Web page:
• It’s no dodge, Jack. The initial post sounded like advocacy that only those who meet your particular standards should be eligible to be elected, and everyone’s views on everything need to be ferretted out. Even if I am a political candidate, that doesn’t mean I have to answer every question that everyone throws at me, and a refusal to do so isn’t automatically cause for an adverse inference. You may think it’s relevant what kind of music I like or what movies I have or haven’t watched, or any number of other things, but those don’t really bear on my ability to be an effective leader, and I think I have every right to say NYFB if pressed on questions like that. The same holds true of faith-based stuff. It isn’t one little bit of your business what church I attend or how closely I cleave to its tenets. Thankfully, no public official can be forced to answer those kind of questions unless under subpoena, and can either change the subject or give a non-answer or, if pushed, go Michael Grimm, although that’s a last resort and not recommended.

        • Religion crosses over into policy all the time, so you have to answer those questions. Lumping “faith-based stuff” in with music or movie preferences is ridiculous.

          And Jack is right about your metaphor — it is awful.

        • MY standards? Where did the post talk about MY standards, except as a stand-in for anyone’s standards? I used the examples used in the referred Rubin post…I could have easily used support for abortion. Or believing that flag burning is Constitutional and should be allowed and never prohibited. Or supporting the holding in Citizens United.

          If a candidate refuses to answer a question, I will assume the worst. Example: do you believe peoples should be faithful in their marriages? Should people be married before having children? Should people have children that they can’t afford to provide for? I have a right to know these questions, and a candidate has a right to refuse to answer them, and I have a right not to vote for the candidate as a result. And I won’t.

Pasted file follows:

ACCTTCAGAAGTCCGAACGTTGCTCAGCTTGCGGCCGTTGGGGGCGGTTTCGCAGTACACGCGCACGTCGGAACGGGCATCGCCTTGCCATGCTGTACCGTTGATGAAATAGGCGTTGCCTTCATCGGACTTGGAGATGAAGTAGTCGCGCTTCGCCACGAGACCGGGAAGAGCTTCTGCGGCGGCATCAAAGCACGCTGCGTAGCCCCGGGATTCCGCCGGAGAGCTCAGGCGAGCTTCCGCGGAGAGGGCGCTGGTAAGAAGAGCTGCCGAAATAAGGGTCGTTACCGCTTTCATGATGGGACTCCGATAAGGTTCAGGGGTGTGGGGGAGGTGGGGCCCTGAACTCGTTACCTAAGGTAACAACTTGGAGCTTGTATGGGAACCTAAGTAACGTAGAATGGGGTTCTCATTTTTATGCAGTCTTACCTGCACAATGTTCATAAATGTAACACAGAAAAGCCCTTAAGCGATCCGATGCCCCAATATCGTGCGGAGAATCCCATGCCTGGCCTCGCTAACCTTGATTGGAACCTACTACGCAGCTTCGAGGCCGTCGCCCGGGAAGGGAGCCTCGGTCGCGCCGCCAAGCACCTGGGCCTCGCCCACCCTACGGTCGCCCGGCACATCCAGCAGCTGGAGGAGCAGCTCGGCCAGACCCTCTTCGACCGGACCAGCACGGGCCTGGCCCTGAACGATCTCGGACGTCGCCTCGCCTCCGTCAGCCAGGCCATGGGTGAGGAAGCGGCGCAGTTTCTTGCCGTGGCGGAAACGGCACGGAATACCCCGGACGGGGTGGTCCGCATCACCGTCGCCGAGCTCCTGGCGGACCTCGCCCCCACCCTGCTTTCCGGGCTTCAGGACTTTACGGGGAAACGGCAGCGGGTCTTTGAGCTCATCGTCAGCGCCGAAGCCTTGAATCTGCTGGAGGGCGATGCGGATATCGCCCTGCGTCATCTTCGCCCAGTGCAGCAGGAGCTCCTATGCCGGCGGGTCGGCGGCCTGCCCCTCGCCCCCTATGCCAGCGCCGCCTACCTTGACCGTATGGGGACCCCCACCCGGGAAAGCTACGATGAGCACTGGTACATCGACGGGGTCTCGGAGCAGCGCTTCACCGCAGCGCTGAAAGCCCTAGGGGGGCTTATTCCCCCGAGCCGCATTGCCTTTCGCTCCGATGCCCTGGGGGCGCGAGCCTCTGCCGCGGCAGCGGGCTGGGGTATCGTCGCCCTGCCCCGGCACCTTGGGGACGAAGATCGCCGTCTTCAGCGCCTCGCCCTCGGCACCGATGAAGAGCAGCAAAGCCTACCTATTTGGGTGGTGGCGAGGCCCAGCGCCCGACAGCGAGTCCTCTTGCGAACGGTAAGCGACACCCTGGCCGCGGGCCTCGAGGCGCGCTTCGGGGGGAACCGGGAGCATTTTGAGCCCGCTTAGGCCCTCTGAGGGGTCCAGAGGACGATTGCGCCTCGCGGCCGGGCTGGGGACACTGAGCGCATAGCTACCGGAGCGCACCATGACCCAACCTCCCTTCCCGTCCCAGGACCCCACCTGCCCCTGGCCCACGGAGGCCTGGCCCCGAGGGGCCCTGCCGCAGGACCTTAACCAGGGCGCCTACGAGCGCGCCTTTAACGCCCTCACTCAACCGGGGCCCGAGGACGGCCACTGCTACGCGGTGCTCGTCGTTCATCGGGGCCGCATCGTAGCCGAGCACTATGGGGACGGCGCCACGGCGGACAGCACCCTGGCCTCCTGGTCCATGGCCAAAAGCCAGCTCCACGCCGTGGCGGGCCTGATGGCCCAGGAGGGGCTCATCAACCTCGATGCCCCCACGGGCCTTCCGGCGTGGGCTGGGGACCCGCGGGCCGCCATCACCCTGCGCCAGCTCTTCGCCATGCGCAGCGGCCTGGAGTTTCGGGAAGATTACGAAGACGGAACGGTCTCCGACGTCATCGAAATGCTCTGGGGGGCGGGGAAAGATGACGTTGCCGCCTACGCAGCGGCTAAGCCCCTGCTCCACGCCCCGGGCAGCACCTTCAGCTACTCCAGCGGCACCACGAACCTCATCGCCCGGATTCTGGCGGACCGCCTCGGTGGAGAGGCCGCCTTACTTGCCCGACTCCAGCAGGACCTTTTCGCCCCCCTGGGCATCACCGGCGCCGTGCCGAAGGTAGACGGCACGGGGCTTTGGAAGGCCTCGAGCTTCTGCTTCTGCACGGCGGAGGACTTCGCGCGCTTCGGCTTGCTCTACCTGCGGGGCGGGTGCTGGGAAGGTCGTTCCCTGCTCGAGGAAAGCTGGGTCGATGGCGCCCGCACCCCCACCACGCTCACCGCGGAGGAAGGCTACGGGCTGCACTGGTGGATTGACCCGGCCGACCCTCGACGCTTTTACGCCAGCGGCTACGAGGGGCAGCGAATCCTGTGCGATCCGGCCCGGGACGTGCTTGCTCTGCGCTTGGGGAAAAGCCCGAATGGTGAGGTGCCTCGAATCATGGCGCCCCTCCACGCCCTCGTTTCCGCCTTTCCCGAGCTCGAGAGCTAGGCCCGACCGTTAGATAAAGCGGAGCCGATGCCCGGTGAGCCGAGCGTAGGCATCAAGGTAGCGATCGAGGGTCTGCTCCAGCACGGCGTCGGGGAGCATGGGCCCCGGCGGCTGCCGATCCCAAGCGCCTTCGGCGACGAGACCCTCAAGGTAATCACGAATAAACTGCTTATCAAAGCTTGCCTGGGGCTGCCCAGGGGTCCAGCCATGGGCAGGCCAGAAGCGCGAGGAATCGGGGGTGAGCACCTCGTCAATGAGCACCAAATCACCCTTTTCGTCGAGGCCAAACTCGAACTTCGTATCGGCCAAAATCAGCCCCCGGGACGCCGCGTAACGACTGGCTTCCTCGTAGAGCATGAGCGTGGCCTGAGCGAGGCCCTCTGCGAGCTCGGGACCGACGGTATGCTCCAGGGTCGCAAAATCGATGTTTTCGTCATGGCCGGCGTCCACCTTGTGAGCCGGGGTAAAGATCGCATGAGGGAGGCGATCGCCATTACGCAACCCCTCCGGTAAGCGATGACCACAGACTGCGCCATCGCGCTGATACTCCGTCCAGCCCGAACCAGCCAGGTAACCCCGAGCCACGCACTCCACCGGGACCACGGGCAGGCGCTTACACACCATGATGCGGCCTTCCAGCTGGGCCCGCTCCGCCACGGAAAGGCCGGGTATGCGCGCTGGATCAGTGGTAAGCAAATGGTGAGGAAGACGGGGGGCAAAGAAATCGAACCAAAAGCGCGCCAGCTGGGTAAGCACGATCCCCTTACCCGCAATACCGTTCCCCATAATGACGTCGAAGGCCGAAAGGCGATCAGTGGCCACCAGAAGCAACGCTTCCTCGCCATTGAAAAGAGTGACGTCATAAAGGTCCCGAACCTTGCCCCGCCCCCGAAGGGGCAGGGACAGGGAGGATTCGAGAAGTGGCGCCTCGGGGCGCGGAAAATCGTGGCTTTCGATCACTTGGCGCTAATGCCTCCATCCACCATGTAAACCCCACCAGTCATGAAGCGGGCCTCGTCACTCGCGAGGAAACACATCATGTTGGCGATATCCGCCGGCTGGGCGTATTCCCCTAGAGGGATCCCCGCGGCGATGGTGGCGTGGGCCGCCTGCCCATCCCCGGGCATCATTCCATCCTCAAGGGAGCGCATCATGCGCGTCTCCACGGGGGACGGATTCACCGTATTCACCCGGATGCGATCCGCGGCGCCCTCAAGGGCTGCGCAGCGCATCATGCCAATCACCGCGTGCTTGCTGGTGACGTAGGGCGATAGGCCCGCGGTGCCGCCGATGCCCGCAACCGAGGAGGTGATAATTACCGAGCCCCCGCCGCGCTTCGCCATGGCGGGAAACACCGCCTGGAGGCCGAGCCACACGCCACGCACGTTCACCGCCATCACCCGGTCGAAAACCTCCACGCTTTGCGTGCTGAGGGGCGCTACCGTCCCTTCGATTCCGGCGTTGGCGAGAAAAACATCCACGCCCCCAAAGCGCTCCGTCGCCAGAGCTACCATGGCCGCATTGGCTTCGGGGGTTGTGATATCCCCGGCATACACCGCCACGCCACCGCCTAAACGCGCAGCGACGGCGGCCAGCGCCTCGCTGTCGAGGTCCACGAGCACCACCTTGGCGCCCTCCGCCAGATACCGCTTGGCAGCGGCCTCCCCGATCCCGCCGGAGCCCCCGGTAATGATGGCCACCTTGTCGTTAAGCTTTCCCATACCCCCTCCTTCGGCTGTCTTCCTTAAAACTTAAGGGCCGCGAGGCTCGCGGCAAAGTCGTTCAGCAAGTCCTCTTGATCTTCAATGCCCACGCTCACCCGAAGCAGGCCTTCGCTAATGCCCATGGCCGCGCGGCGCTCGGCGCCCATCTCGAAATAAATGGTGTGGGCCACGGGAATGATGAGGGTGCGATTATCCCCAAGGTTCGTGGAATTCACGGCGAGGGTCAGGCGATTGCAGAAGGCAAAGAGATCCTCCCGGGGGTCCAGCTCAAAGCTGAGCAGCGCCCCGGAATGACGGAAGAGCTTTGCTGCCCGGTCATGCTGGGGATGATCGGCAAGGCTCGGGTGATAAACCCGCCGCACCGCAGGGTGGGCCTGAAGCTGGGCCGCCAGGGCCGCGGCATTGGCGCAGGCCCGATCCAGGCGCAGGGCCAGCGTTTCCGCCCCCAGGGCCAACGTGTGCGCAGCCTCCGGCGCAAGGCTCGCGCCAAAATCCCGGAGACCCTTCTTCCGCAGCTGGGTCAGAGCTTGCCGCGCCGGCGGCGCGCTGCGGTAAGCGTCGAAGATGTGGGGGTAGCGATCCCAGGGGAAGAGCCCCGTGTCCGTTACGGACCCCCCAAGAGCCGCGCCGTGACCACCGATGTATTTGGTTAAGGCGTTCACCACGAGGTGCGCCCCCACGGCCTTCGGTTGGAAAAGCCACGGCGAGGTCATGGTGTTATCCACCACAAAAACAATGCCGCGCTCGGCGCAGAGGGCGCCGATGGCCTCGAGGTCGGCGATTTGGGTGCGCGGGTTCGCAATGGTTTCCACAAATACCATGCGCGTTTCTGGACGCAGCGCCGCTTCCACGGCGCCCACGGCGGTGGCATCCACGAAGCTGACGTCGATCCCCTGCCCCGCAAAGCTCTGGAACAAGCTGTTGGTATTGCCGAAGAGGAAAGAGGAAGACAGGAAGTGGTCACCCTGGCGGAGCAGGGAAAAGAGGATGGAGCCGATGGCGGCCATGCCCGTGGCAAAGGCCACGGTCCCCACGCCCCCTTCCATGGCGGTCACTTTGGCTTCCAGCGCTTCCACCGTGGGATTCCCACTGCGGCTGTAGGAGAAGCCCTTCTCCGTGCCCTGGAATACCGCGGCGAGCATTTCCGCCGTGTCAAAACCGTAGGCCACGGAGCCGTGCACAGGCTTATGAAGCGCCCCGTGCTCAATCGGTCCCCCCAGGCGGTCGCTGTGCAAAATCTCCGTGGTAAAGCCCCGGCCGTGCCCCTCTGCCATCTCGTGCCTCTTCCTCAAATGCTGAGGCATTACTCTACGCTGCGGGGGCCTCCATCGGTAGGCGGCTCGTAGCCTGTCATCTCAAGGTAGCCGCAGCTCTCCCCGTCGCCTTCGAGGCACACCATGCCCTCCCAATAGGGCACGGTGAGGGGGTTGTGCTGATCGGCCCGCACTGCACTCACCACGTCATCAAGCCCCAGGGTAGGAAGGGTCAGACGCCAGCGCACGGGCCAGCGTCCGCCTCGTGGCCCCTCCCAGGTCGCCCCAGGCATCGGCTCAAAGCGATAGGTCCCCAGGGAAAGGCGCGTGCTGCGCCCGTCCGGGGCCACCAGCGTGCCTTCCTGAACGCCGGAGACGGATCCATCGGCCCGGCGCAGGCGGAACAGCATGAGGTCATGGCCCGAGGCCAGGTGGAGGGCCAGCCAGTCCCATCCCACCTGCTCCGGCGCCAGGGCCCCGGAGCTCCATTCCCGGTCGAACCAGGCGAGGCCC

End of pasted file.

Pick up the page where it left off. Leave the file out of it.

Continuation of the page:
5. If the politician isn’t going to push a belief on other people via legislation then I have no problem with that belief not being shared.

    Otherwise, the politician should be considered to have the responsibility to make all such beliefs (i.e. beliefs that will impact their decisions while crafting and/or voting for legislation) an open book.

    Those that do not, well, should be made to suffer at the polls.

  6. For gay rights issues (and I’m gay myself), Rubin was complaining about a supposed “witch hunt” against gay marriage opponents. The thing is, if she thinks it’s a private issue that doesn’t affect policy, then those politicians have an easy out: Say that they support legal equality but that their personal beliefs are private. No need to discuss their private opposition if they will admit that the issue is settled – on the pro-legality side.

    If Rubin really thinks it’s like divorce, then the reason nobody is asked about their feelings on divorce is because *it is assumed that the issue is settled, on the pro-legality side*. There is no state where divorce is illegal, and no major politicians trying to make it illegal. Gay rights activists prefer pro-gay politicians, but they won’t go out of their way to fight against politicians who won’t bother opposing our legal rights. The “witch hunt” is against people who oppose gay rights, not people who have personal/religious private beliefs.

    I agree that whether a politician is a Creationist is something I’m interested in regardless of what their political plans are based on that, since it reveals that they don’t understand even basic science. But even without talking about that, Rubin’s argument is idiotic on her own terms.

    • So you’re OK with me being very much in favor of legal equality but dead against changing the definition or marriage? Wow. If I am reading your comment right, you’re way more reasonable than most gay people.